Catanzaro stands in the middle of the narrowest part of Italy, perched on hills in a beautiful panoramic position. Its origins date from the end of the 9th century, after the Byzantine reconquest of Calabria. A fortified centre, it took in the coastal populations fleeing from Saracen forays and malaria. In 1059 it was reconquered by Robert Guiscard and became a Norman county and major town in an extensive feudal domain.
During the middle ages it acquired fame for its silk, such that the masters of Catanzaro were called to France to instruct the weavers across the Alps. Charles V guaranteed numerous privileges to this art and in 1519 conceded the statues of the silk Guild to the town, preceding Florence by five years. The plague of 1668 decimated the population causing a crisis in this flourishing trade, which suffered a further blow with the disastrous earthquake of 1783.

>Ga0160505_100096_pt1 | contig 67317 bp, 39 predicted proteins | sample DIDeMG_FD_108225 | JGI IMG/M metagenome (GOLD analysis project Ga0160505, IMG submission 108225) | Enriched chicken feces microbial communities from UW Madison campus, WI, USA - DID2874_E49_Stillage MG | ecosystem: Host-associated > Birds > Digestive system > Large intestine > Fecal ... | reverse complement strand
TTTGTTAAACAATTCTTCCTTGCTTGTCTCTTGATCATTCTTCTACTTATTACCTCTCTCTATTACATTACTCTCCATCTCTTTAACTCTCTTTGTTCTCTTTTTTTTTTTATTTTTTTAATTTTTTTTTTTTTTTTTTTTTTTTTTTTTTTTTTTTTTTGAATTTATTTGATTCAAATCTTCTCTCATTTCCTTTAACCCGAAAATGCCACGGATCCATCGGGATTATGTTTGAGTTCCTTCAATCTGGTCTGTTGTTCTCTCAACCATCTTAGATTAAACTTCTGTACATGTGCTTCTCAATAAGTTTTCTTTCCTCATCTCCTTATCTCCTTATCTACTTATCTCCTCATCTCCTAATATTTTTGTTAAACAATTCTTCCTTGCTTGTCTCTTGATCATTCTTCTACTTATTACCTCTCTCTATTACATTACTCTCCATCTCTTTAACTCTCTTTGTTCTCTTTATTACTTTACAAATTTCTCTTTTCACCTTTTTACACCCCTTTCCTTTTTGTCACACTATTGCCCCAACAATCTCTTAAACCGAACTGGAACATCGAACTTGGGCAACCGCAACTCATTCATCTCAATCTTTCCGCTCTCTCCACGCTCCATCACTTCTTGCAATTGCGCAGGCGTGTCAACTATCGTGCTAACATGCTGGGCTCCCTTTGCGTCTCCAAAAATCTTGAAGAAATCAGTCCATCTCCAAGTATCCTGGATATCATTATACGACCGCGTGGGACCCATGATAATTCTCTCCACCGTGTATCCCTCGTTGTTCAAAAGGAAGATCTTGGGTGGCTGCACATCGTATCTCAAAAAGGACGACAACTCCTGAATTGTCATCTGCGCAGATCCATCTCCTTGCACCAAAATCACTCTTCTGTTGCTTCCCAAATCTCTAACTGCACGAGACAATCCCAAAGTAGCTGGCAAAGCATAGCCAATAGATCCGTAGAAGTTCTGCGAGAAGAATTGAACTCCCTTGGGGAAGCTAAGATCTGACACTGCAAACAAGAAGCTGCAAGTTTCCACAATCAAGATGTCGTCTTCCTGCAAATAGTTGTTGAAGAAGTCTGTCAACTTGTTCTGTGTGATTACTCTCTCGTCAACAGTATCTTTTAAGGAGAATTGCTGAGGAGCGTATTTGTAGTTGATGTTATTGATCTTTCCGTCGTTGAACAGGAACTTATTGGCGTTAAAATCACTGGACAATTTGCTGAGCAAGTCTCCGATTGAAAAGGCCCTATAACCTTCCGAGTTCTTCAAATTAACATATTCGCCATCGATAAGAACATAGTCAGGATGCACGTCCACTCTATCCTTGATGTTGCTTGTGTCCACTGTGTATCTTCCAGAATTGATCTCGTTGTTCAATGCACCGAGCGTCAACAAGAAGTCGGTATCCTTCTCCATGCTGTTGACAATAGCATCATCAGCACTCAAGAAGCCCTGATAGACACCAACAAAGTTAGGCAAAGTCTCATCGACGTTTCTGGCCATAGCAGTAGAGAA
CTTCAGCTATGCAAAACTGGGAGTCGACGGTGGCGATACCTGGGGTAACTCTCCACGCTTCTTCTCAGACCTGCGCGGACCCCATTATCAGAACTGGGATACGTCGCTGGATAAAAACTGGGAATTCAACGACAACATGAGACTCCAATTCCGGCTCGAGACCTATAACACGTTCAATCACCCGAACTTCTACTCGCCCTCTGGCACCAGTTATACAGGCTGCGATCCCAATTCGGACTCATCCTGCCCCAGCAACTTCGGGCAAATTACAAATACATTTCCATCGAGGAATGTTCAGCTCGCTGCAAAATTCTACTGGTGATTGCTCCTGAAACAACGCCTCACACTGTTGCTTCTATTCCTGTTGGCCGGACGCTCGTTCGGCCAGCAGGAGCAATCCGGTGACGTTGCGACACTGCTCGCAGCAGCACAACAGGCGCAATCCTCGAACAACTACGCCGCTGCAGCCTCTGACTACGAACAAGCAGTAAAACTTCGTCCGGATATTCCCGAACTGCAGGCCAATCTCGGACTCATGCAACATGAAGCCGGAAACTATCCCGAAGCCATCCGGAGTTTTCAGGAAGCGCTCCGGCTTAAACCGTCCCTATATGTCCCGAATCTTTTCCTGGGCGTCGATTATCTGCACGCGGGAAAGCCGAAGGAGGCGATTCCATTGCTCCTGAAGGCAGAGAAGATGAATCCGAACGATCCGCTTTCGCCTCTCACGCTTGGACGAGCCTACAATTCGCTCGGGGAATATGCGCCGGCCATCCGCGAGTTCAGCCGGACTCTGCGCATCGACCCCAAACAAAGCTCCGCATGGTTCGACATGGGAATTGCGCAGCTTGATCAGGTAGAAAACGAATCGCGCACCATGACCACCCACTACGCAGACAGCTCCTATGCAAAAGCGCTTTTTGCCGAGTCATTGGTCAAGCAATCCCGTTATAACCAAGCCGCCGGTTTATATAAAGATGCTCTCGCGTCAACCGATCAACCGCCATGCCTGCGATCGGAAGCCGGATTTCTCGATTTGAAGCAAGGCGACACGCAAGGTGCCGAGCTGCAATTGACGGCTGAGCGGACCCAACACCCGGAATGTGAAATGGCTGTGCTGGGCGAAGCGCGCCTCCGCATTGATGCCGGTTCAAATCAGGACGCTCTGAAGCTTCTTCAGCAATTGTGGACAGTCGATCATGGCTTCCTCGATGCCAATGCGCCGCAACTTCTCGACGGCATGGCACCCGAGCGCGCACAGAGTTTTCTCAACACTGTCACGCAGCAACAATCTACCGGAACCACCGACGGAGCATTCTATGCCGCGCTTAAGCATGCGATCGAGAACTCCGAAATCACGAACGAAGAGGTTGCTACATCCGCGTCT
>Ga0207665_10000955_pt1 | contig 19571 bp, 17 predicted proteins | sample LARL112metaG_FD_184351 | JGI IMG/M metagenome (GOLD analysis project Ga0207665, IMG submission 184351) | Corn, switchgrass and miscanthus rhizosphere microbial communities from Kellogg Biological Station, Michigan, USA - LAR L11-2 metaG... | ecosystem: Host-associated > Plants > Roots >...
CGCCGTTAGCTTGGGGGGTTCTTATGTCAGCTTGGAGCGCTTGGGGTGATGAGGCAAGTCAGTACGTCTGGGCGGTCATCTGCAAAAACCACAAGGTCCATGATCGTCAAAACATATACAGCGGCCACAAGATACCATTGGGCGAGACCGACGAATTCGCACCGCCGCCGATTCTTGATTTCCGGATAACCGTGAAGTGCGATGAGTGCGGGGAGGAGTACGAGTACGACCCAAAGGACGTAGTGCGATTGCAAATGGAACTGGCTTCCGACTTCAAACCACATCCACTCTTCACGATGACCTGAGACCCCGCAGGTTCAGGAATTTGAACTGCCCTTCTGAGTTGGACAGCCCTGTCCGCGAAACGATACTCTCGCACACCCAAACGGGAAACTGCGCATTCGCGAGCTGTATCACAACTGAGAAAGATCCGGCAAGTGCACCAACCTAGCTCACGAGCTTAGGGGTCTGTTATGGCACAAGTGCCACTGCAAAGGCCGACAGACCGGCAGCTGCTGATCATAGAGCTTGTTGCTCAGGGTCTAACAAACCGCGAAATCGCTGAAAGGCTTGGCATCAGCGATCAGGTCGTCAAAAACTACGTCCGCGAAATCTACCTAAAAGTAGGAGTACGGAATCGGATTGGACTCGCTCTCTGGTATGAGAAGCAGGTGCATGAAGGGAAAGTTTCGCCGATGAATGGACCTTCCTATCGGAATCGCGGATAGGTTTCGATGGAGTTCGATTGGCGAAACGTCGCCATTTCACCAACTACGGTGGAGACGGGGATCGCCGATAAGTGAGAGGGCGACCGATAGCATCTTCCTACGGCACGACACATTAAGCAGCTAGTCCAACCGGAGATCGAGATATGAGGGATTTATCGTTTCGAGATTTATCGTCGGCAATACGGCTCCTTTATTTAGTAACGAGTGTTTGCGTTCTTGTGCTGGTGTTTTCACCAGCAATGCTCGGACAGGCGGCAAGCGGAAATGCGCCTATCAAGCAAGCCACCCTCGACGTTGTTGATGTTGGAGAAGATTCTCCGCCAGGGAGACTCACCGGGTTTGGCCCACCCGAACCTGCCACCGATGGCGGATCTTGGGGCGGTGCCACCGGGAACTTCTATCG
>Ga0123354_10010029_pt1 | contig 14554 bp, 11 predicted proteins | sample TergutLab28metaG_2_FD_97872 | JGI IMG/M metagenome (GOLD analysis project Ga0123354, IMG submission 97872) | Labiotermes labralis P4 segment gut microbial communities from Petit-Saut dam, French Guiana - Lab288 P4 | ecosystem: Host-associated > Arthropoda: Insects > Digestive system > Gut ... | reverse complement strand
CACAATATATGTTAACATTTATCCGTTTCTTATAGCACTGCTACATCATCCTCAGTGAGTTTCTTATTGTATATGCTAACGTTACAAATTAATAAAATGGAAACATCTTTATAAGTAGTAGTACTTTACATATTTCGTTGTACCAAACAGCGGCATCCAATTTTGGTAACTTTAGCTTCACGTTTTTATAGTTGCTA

Under Bourbon rule, Catanzaro became the capital and administrational centre of Calabria. Once over the Morandi viaduct (1960) on the Fiumarella – one of the longest single-span bridge in Europe-and other entangled concrete links, you enter the old centre.
Despite the numerous earthquakes that have destroyed most of the old buildings, the original medieval plan of the city is still clearly visible. Its main nucleus unwinds along Corso Mazzini, which starts immediately after Piazza Matteotti, recently redesigned radically changed its original traits.
At the beginning of the street, on the right, is the Church of San Giovanni, dating from the 16th century and repeatedly altered, with a fine 17th-century doorway and a double spiral staircase. A little further on, in a narrow street, is the small deconsecrated church of Sant’ Omobono (12th century.), the city’s oldest monument, (a few ruins of the Norman Castle have survived). Visit also the Provincial Museum, exhibiting prehistorical material of varied origin and archeological finds dating from several periods.